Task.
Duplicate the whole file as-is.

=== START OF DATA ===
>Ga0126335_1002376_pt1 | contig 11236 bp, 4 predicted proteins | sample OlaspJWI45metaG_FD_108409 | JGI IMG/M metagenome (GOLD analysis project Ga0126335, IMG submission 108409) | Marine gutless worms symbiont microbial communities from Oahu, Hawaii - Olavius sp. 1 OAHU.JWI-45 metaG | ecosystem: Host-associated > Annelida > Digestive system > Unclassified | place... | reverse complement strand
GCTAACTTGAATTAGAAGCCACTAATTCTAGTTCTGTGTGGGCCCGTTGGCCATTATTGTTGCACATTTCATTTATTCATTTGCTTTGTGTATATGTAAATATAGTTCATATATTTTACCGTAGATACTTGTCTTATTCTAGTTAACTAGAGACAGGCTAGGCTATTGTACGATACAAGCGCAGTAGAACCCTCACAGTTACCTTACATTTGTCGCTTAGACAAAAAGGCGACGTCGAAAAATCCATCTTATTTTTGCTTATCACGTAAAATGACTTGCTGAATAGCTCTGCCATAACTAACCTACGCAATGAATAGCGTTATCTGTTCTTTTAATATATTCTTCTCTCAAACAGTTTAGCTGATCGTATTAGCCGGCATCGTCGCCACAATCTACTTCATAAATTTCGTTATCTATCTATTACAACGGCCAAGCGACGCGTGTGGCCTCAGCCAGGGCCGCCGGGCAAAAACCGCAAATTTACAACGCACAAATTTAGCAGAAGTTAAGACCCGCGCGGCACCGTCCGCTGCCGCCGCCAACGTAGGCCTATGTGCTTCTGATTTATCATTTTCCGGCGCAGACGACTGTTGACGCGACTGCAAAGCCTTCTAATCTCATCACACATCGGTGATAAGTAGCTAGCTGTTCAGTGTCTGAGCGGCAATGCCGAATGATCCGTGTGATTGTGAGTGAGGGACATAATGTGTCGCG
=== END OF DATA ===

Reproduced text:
>Ga0126335_1002376_pt1 | contig 11236 bp, 4 predicted proteins | sample OlaspJWI45metaG_FD_108409 | JGI IMG/M metagenome (GOLD analysis project Ga0126335, IMG submission 108409) | Marine gutless worms symbiont microbial communities from Oahu, Hawaii - Olavius sp. 1 OAHU.JWI-45 metaG | ecosystem: Host-associated > Annelida > Digestive system > Unclassified | place... | reverse complement strand
GCTAACTTGAATTAGAAGCCACTAATTCTAGTTCTGTGTGGGCCCGTTGGCCATTATTGTTGCACATTTCATTTATTCATTTGCTTTGTGTATATGTAAATATAGTTCATATATTTTACCGTAGATACTTGTCTTATTCTAGTTAACTAGAGACAGGCTAGGCTATTGTACGATACAAGCGCAGTAGAACCCTCACAGTTACCTTACATTTGTCGCTTAGACAAAAAGGCGACGTCGAAAAATCCATCTTATTTTTGCTTATCACGTAAAATGACTTGCTGAATAGCTCTGCCATAACTAACCTACGCAATGAATAGCGTTATCTGTTCTTTTAATATATTCTTCTCTCAAACAGTTTAGCTGATCGTATTAGCCGGCATCGTCGCCACAATCTACTTCATAAATTTCGTTATCTATCTATTACAACGGCCAAGCGACGCGTGTGGCCTCAGCCAGGGCCGCCGGGCAAAAACCGCAAATTTACAACGCACAAATTTAGCAGAAGTTAAGACCCGCGCGGCACCGTCCGCTGCCGCCGCCAACGTAGGCCTATGTGCTTCTGATTTATCATTTTCCGGCGCAGACGACTGTTGACGCGACTGCAAAGCCTTCTAATCTCATCACACATCGGTGATAAGTAGCTAGCTGTTCAGTGTCTGAGCGGCAATGCCGAATGATCCGTGTGATTGTGAGTGAGGGACATAATGTGTCGCG